Officers may listen to phone calls as a way of preventing crime and helping keep people safe.
You can send emails to someone in Wandsworth using the Email a Prisoner service.
You might also be able to attach photos and receive replies from the prisoner, depending on the rules at Wandsworth.
You can write at any time.
Include the person’s name and prisoner number on the envelope.
If you do not know their prisoner number, contact Wandsworth.
All post, apart from legal letters, will be opened and checked by officers.
Send money and gifts
You can use the free and fast online service to send money to someone in prison.
You can no longer send money by bank transfer, cheque, postal order or send cash by post.
If you cannot use the online service, you may be able to apply for an exemption - for example if you:
- are unable to use a computer, a smart phone or the internet
- do not have a debit card
This will allow you to send money by post.
Gifts and parcels
Friends and family can drop off books, socks and underwear for prisoners at Wandsworth whenever the visitors centre is open. These should be left in the property drop box in the visitors centre.
Prisoners must apply for permission to receive any other items. They can do this using a kiosk.
They are given a list of approved items that can be handed in and can receive one parcel in the first 28 days of custody. After that, they will normally be allowed one parcel a year if they are under 50 or one parcel every six months if 50 or over.
Parcels should be handed in at the property garage next to the visitors centre. The property garage opening times are:
- Tuesday: 8:30am to 11:45am, 1:30pm to 3:45pm
- Thursday: 8:30am to 11:45am, 1:30pm to 3:45pm
- Saturday: 9am to 11:45am
Make sure to include the person’s name and prisoner number on the parcel.
Friends and families of prisoners are permitted to send books directly to their loved ones, or can order books from approved retailers, which can source and send the books on to prisoners. For the full list of approved retailers, you can read the HMPPS Incentives Policy, Annex F.
All parcels will be opened and checked by officers.
Contact Wandsworth or ask at the visitors centre for more information.
Life at Wandsworth
Wandsworth is committed to providing a safe and educational environment where men can learn new skills to help them on release.
Security and safeguarding
Every person at Wandsworth has a right to feel safe. The staff are responsible for their safeguarding and welfare at all times.
All safeguarding processes are overseen by the Richmond and Wandsworth Safeguarding Adults Board.
The Samaritans also train prisoners to be ‘listeners’ to help support other prisoners going through difficult times.
Arrival and first night
When a prisoner first arrives at Wandsworth, they will be able to contact a family member by phone. This could be quite late in the evening, depending on the time they arrive.
They will get to speak to someone who will check how they’re feeling and ask about any immediate health and wellbeing needs.
Each person who arrives at Wandsworth gets an induction that lasts about a week. They will meet professionals who will help them with:
- health and wellbeing, including mental and sexual health
- any substance misuse issues, including drugs and alcohol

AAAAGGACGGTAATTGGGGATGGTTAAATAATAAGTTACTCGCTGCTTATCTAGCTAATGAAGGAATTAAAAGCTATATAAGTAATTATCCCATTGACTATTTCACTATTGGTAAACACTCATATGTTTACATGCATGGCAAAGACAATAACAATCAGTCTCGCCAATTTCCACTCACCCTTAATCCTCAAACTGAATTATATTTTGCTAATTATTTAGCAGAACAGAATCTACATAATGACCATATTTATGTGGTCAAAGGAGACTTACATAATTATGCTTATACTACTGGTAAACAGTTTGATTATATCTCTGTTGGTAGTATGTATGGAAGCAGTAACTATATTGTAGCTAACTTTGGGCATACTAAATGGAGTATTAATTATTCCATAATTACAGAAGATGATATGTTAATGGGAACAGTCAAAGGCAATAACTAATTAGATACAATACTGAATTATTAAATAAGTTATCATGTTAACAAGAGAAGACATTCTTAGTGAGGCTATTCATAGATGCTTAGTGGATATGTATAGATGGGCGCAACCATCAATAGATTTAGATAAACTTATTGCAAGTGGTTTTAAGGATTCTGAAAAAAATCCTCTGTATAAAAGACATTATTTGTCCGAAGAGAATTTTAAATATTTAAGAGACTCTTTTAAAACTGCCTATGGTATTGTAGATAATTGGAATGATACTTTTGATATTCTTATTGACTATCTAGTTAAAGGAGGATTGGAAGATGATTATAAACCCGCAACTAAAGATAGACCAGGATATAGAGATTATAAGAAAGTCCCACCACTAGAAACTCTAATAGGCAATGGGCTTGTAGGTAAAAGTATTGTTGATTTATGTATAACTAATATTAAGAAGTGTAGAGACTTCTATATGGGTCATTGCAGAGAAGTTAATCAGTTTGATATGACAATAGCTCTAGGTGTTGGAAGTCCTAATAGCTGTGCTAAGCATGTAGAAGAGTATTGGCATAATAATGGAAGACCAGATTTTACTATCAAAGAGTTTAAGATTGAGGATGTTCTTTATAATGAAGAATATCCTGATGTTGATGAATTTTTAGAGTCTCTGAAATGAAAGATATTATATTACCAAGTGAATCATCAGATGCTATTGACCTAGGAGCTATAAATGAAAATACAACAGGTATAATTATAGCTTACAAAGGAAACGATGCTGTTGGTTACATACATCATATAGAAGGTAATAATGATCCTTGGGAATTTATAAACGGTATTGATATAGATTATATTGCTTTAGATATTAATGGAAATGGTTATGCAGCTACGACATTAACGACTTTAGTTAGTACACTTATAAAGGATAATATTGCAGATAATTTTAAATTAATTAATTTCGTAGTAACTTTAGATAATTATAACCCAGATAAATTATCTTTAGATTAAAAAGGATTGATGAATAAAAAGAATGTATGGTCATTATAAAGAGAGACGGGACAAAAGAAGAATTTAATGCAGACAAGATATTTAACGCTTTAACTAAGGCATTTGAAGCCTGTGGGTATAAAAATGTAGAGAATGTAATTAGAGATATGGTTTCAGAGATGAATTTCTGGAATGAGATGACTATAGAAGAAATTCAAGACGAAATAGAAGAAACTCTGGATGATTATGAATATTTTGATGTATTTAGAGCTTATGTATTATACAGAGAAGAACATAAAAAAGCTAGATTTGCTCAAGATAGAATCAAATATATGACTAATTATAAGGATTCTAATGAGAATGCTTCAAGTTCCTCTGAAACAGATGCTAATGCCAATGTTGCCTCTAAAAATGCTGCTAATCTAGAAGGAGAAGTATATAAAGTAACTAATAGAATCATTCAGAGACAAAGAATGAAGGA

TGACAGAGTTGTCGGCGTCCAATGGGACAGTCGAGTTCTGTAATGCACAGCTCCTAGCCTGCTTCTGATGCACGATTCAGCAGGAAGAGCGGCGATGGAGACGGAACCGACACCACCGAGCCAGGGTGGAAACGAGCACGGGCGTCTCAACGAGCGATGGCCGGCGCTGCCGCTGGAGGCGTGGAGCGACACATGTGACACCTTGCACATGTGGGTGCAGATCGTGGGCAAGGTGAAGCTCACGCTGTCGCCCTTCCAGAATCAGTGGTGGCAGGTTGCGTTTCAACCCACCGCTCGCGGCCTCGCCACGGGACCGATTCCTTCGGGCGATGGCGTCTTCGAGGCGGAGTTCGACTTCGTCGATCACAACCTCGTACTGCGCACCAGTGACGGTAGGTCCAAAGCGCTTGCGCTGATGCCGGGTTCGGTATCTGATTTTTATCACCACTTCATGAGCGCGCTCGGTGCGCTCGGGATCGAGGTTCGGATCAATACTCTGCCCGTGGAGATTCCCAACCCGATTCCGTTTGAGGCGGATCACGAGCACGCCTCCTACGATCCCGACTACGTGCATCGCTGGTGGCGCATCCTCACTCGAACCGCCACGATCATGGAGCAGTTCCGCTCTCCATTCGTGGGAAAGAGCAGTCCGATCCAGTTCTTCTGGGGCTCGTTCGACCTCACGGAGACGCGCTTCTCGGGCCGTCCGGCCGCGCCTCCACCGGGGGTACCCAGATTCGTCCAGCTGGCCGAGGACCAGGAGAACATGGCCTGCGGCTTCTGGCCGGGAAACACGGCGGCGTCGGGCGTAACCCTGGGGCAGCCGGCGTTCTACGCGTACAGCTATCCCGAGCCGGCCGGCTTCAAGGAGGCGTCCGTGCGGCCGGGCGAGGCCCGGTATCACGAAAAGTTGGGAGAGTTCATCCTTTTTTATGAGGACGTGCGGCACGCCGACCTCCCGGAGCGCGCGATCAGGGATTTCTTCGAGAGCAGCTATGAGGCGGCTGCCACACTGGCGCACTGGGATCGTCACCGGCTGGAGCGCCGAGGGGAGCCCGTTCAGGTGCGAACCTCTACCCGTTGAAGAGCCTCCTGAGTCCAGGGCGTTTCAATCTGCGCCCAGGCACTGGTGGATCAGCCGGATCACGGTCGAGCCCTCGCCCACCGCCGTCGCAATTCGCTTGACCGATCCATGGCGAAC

- personal development in custody and on release, including skills, education and training
- other support (sometimes called ‘interventions’), such as managing difficult emotions
Everyone also finds out about the rules, fire safety, and how things like calls and visits work.
Around 1600 men live at Wandsworth across 5 wings. These are A, B, C, D and E. There is a mixture of single and shared rooms. Each wing has its own showers and canteen.
Other buildings hold the visiting halls, gyms, sports hall, library, classrooms and workshops.
Wandsworth also has a diverse, multi-faith chaplaincy team providing support to prisoners.
Education and work
Prisoners can choose from a broad range of learning opportunities, including:
- information and communication technology (ICT)
- English for speakers of other languages (ESOL)
- bicycle repair
- gardening and horticulture
- construction skills
- radio production
Other opportunities include:
- a befriending and support service for foreign nationals
- embroidery lessons and workshop
- Liberty choir
- parenting skills
- employability skills
- musician in residence
Work is also available throughout the prison.
Organisations Wandsworth works with
Shannon Trust helps prisoners with their reading skills and trains prisoners to be peer mentors.
St Giles Trust trains prisoners to advise fellow prisoners with prison life and preparing for release.
StandOut helps prisoners with their employability skills, CVs and disclosure letters and works to create employment opportunities for them as they approach release.
Strive Training runs workshops in employability skills and parenting skills.
Trailblazers Mentoring pairs young prisoners at the end of their sentence with volunteer mentors to help them through their release and back in the community.
Forward Trust supports prisoners with substance misuse and dependency issues.
Support for family and friends
Find out about advice and helplines for family and friends.
Support at Wandsworth
The Prison Advice and Care Trust (PACT) team provides a range of information, guidance and support to families and friends of prisoners. You can call or ask in the visitors centre to speak to someone.
Problems and complaints
If you have a problem contact Wandsworth. If you cannot resolve the problem directly, you can make a complaint to HM Prison and Probation Service.
HM Prison and Probation Service publishes action plans for Wandsworth in response to independent inspections.
Governor: Graham Barrett
Telephone (24 hours): 020 8588 4000
Find out about call charges
PO Box 757
Safer custody hotline
If you have concerns about the safety or wellbeing of a man in Wandsworth, call this number and ask to speak to the orderly officer.
Telephone: 020 8588 4252
Find out about call charges